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of mountain pasturages, where dairy-farming is carried on.
The valleys of the Alps form the natural means of communication. Some are more 7 accessible than others. On many of the high roads which link the
valleys, it has been found necessary to blow up long ridges of rock, to build terraces, to make stone bridges, as well as to erect 8 hospices. The construction of these roads may be reckoned among the boldest and most skilful works of man.
The Alpine mountains present many peculiarities worthy of notice in the animal kingdom. On the sunny heights, the number of insects is very great; the butterflies are especially numerous. Although the lofty mountains are inhabited by eagles, hawks, and various species of owls, yet the birds are few in comparison with the numbers in the plains. Among the quadrupeds the wild goat is occasionally met with ; the chamois is more frequently seen, chiefly in the eastern district. The marmot inhabits the upper Alpine regions. Wolves, bears, lynxes, and wild cats are also found, but these are diminishing in number. Of the domestic animals, goats and oxen are scattered everywhere in large herds. Mules and asses are used as beasts of burden. Dogs are not common; they are used almost solely by the herdsmen, or are kept in the hospices, to assist in searching for the unfortunate wanderers who
be lost in the snow. The Alpine, mountains are rich in singularly beautiful natural scenery, of which the inhabitants of flat countries can scarcely form an idea. Here, the hardened masses of the icy o glacier cover the naked rock, avalanches are hurled into immeasurable 10 abysses, the fall of rocks or mountain-slips overwhelms the dwellings, and covers the fields in the valleys. There, the sun glances upon the scattered silver threads of a waterfall, or 11 mirrors himself in the peaceful waters of a glassy lake, while his rising and his setting are announced to the " expectant traveller by the ruddy glow on the
In his constant struggle with the elements, the Alpine dweller strengthens both body and mind; he opens his heart to the impressions of nature ; he gives utterance to his childlike gladness in simple songs, and at the same time defends, with self-sacrificing devotion, his mountain fortresses against foreign aggression.
system, assemblage. Celtic, that of the Celts, a race of people who in ancient times inhabited Central and Western Europe. The Irish and Welsh are descended from the Celts. 3 North Sea, by the river Rhine. * Black Sea, by the Danube. -5 Mediterranean, by the Po and its tributaries, and by the Rhone.
means of communication, the means of passing from place to place. 'accessible, easy of access or approach. 8 hospices, places of refuge or entertainment for travellers among the Alps, kept by monks, who also occupy them as convents. glacier, an immense mass of ice, or snow and ice, formed in the region of perpetual snow and moving slowly down mountain slopes or valleys. 10 abyss, . a hole or gulf which appears bottomless. 11 mirrors himself, is reflected. 2 expectant, waiting and expecting to see or receive something.
THE TREASURES OF THE DEEP.
What hid'st thou in thy treasure-caves and cells,
Thou hollow-sounding and mysterious main ?
Bright things which gleam 'unrecked of and in vain !
We ask not such from thee.
Far down, and shining thro' their stillness lies !
Won from ten thousand royal 3 Argosies !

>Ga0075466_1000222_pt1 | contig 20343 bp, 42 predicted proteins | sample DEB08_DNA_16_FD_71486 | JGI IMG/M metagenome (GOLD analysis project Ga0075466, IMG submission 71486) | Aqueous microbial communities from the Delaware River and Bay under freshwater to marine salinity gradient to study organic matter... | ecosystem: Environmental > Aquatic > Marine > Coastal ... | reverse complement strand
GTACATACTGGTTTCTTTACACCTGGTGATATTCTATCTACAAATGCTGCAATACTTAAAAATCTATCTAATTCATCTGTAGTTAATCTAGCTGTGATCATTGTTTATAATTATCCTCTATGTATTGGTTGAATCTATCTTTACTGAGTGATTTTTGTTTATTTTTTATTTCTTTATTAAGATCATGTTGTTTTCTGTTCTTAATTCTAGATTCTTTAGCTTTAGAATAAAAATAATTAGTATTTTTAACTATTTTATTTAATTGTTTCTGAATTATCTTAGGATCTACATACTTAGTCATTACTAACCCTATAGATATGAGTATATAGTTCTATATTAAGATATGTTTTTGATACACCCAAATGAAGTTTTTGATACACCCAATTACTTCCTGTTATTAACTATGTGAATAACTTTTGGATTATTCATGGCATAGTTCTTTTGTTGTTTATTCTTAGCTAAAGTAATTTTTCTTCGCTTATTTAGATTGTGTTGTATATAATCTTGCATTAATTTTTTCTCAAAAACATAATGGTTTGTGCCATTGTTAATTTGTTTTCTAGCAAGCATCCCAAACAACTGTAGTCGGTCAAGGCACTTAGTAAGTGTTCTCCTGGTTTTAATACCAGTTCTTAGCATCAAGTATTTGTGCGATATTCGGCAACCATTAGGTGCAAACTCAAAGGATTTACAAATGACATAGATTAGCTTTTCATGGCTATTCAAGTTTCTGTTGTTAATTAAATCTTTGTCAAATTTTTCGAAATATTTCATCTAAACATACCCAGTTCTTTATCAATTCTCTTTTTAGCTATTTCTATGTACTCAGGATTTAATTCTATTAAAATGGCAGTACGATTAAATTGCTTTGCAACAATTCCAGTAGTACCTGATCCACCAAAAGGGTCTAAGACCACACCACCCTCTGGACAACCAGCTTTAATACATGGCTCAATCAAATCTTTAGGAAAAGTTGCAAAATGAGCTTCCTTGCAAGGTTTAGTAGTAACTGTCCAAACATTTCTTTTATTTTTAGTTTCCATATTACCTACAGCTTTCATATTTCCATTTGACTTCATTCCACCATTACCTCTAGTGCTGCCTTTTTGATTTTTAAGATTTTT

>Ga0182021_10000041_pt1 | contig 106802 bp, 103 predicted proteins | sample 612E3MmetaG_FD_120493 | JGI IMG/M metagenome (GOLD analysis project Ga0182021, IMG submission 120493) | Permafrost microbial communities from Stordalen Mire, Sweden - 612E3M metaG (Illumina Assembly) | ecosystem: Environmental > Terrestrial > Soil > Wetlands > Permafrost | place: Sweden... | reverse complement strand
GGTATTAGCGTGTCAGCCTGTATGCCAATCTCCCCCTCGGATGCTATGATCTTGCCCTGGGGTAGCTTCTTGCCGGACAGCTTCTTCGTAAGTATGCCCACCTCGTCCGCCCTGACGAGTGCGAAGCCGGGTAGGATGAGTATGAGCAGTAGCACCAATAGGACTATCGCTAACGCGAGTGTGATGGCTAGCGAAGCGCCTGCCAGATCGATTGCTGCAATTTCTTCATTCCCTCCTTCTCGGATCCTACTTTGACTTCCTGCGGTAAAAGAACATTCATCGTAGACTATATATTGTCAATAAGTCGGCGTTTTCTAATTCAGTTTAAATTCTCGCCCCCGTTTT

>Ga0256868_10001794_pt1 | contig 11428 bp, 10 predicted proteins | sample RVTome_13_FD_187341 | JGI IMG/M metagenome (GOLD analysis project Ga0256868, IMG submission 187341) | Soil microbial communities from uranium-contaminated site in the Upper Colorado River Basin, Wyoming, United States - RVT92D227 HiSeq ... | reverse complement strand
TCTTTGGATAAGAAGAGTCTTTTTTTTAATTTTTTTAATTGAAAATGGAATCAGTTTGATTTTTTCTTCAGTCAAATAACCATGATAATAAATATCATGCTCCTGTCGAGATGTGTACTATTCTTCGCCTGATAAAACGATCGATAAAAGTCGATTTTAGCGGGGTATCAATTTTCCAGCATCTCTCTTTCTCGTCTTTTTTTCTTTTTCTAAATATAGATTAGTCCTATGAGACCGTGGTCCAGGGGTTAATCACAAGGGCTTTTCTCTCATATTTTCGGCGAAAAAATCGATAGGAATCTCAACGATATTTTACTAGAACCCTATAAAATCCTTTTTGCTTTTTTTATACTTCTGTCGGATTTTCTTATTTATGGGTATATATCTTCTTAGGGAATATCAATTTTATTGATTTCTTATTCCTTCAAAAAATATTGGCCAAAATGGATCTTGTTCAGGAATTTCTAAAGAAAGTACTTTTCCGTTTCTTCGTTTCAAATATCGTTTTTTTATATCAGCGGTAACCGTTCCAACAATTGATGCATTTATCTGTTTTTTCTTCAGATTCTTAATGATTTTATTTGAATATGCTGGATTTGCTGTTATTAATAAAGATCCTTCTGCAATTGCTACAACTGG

Earth claims not these again.
Yet more, the depths have more !—Thy waves have rolled
Above the cities of a world gone by ! Sand hath filled up the palaces of old,
Seaweed o'ergrown the halls of " revelry
Man yields them to decay.
* High hearts and brave are gathered to thy breast ! They hear not now the booming waters roar,
The battle-thunders will not break their rest. Keep thy red gold and gems, thou stormy grave !
Give back the true and brave ! Give back the lost and lovely! those for whom
The place was kept at board and hearth so long ! ? The prayer went up through midnight's breathless gloon,
And the vain yearning woke ʼmidst festal song ! Hold fast thy s buried isles, thy towers o'erthrown
But all is not thine own. To thee the love of woman hath
gone down, Dark flow thy tides o'er manhood's noble head, O'er youth's bright locks and beauty's flowery crown;
9 Yet must thou hear a voice-Restore the dead ! Earth shall "reclaim her precious things from thee ! Restore the dead, thou sea !
i unrecked of, unheeded ; uncared for. 2 riches, pearls, shells, bright things, mentioned in preceding lines. 3 Argosies, large ships, either for merchandise or war. So called from Ragusa, an ancient port in the Adriatic Sea. "cities of a world, etc. ; this refers to Tyre, Sidon, and other cities whose ruins are now wholly or partly covered by the sea. Traditions of a great deluge exist among the Persians, Greeks, Hindoos, some of the African tribes, and those of North and South America. 5 revelry, noisy festivity. 6 high hearts, etc., refers to sailors, with fearless hearts. The prayer, etc., means that bereaved ones mourn for their young daughters and wives lost at sea. The longing to have their loved ones again is constantly presenting itself, not only in the still dark night when they are alone, but also when they are in the midst of joyous friends. 8 buried isles, islands which have become submerged (covered by the sea). °yet must, etc.: Rev. xx. 13, “And the sea gave up the dead which were in it.” 10 reclaim, claim again ; recover.
man-u-fac'-to-ries dec-or-a'-tions Ven-e'-tians fa-cil'-i-ties un-sub-stan'-tial foun-da'-tions ar-ti-fi-cial A-dri-at'-ic mar'-vel-lous-ly fas'-ci-na-ting suf-fi'-cient Ar-te'-sian tho'-rough-fare sub-di-vi'ded mar'.i-time har'-assed mag-nif-i-cent re-fine'-ment in-creased gon'-do-la VENICE, in Northern Italy, is one of the noblest, most famous, and most remarkable cities in the